Teasing Kids About Their Weight Could Make Them Gain More, New Study Says
A new study linked "weight‐based teasing" with changes in children's body mass index
Making fun of children for their weight may only make them gain more, a new study finds.
The study, which was published Wednesday in the journal Pediatric Obesity, found a link between “weight-based teasing” and changes in children’s body mass index.
Researchers with the National Institutes of Health studied 110 children and young adults who were either overweight or at risk for being overweight. The average age of the participants was about 12. (To be “at risk” for being overweight, kids had to have two parents who were overweight or obese.)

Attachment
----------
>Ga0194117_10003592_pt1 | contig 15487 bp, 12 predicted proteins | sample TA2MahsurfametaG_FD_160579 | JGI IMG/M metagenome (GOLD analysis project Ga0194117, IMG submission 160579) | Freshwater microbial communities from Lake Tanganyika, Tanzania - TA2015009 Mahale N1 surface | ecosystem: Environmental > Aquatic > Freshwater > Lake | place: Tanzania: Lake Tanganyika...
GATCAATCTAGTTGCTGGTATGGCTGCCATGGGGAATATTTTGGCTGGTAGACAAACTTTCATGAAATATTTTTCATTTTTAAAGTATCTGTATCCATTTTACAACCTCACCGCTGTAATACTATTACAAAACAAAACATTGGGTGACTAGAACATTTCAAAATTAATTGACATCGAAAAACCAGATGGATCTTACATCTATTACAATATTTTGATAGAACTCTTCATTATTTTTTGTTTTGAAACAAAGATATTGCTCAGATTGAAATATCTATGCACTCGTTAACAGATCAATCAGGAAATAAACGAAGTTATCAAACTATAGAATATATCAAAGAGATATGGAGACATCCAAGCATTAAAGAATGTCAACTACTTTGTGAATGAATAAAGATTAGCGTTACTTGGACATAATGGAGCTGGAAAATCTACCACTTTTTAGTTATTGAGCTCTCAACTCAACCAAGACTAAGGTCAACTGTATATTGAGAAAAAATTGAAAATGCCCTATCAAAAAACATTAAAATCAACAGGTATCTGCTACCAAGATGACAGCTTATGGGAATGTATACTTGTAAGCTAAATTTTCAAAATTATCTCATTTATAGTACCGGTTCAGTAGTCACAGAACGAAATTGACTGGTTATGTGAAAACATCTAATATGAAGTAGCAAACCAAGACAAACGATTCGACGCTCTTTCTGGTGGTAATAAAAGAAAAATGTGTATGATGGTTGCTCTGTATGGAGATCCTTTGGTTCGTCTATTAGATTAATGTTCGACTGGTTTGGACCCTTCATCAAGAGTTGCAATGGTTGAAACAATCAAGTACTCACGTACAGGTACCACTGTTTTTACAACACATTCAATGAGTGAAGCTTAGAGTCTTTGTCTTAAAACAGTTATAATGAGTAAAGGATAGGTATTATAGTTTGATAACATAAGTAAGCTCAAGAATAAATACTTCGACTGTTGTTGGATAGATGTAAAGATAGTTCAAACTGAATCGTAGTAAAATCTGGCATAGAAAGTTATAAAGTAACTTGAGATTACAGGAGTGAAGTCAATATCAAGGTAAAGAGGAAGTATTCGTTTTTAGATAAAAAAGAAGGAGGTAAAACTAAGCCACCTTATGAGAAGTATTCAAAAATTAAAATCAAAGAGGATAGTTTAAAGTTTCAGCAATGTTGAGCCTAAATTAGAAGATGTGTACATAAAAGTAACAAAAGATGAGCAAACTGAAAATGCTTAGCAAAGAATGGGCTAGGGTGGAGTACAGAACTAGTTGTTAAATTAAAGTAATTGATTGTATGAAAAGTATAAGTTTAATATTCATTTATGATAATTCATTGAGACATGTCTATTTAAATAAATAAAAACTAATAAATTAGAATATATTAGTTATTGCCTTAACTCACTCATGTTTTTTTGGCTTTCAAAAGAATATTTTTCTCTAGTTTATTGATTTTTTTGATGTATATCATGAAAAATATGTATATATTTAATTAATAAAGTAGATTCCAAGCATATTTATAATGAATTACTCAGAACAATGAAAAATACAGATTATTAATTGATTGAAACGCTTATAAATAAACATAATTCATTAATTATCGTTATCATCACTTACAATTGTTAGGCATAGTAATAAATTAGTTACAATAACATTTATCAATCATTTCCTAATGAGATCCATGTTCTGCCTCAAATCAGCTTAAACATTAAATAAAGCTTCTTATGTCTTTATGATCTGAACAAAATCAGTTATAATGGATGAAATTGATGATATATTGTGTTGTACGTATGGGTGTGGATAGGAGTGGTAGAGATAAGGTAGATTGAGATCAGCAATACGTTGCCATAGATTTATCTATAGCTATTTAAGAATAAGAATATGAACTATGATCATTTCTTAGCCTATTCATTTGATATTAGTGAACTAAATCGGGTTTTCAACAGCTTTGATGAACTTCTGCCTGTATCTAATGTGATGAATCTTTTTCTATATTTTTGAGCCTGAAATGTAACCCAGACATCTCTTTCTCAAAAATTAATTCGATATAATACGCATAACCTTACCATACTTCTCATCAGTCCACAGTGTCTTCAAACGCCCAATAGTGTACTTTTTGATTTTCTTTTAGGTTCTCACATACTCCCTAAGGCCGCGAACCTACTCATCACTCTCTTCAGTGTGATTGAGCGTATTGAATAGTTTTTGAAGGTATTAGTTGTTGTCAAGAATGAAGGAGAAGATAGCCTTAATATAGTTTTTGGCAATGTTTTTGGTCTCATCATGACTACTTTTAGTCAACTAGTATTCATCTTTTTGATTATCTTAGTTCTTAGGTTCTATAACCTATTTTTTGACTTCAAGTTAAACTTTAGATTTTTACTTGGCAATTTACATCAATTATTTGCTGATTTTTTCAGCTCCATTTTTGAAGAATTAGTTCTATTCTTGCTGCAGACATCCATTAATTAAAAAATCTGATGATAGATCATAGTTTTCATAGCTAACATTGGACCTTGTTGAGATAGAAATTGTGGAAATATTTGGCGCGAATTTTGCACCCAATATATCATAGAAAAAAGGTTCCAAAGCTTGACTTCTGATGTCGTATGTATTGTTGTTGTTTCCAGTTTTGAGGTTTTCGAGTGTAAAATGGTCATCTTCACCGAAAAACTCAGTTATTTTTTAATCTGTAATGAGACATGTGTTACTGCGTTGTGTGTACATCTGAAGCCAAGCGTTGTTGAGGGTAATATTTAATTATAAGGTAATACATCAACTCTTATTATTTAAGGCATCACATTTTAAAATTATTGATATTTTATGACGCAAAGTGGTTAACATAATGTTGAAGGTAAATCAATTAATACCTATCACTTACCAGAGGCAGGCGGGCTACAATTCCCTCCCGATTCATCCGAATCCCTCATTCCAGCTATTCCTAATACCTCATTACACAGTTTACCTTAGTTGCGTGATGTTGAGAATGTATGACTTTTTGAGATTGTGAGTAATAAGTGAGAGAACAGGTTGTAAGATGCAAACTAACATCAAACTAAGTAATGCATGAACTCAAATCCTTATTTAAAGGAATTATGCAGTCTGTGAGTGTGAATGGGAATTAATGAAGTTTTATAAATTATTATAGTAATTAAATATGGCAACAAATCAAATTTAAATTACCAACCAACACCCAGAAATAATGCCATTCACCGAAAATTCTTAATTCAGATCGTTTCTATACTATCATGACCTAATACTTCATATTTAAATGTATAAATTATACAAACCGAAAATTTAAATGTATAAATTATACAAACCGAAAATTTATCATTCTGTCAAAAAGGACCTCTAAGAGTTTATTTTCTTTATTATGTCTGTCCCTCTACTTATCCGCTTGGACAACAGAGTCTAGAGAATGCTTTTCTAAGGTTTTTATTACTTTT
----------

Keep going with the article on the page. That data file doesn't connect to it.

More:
In their first visit, the kids shared their perception of how often they were bullied or teased for their weight. Researchers then followed up with the children annually over an average of eight and a half years — some for as long as 15 years.
Over the years, the study found that children who reported large amounts of weight-based teasing experienced a 33% greater gain in BMI and a 91% greater gain in fat mass than their peers who did not report any teasing.
Because the study was observational, it cannot directly prove a cause and effect — but the researchers concluded that teasing kids about weight was “associated” with weight and fat gain.
“Among youths with, and at risk for, overweight and obesity, weight‐based teasing was associated with greater weight and fat gain,” the study concluded.
“The authors theorize that weight-associated stigma may have made youths more likely to engage in unhealthy behaviors, such as binge eating and avoiding exercise,” the NIH said in a press release. “Another possible explanation is that the stress of being teased could stimulate the release of the hormone cortisol, which may lead to weight gain.”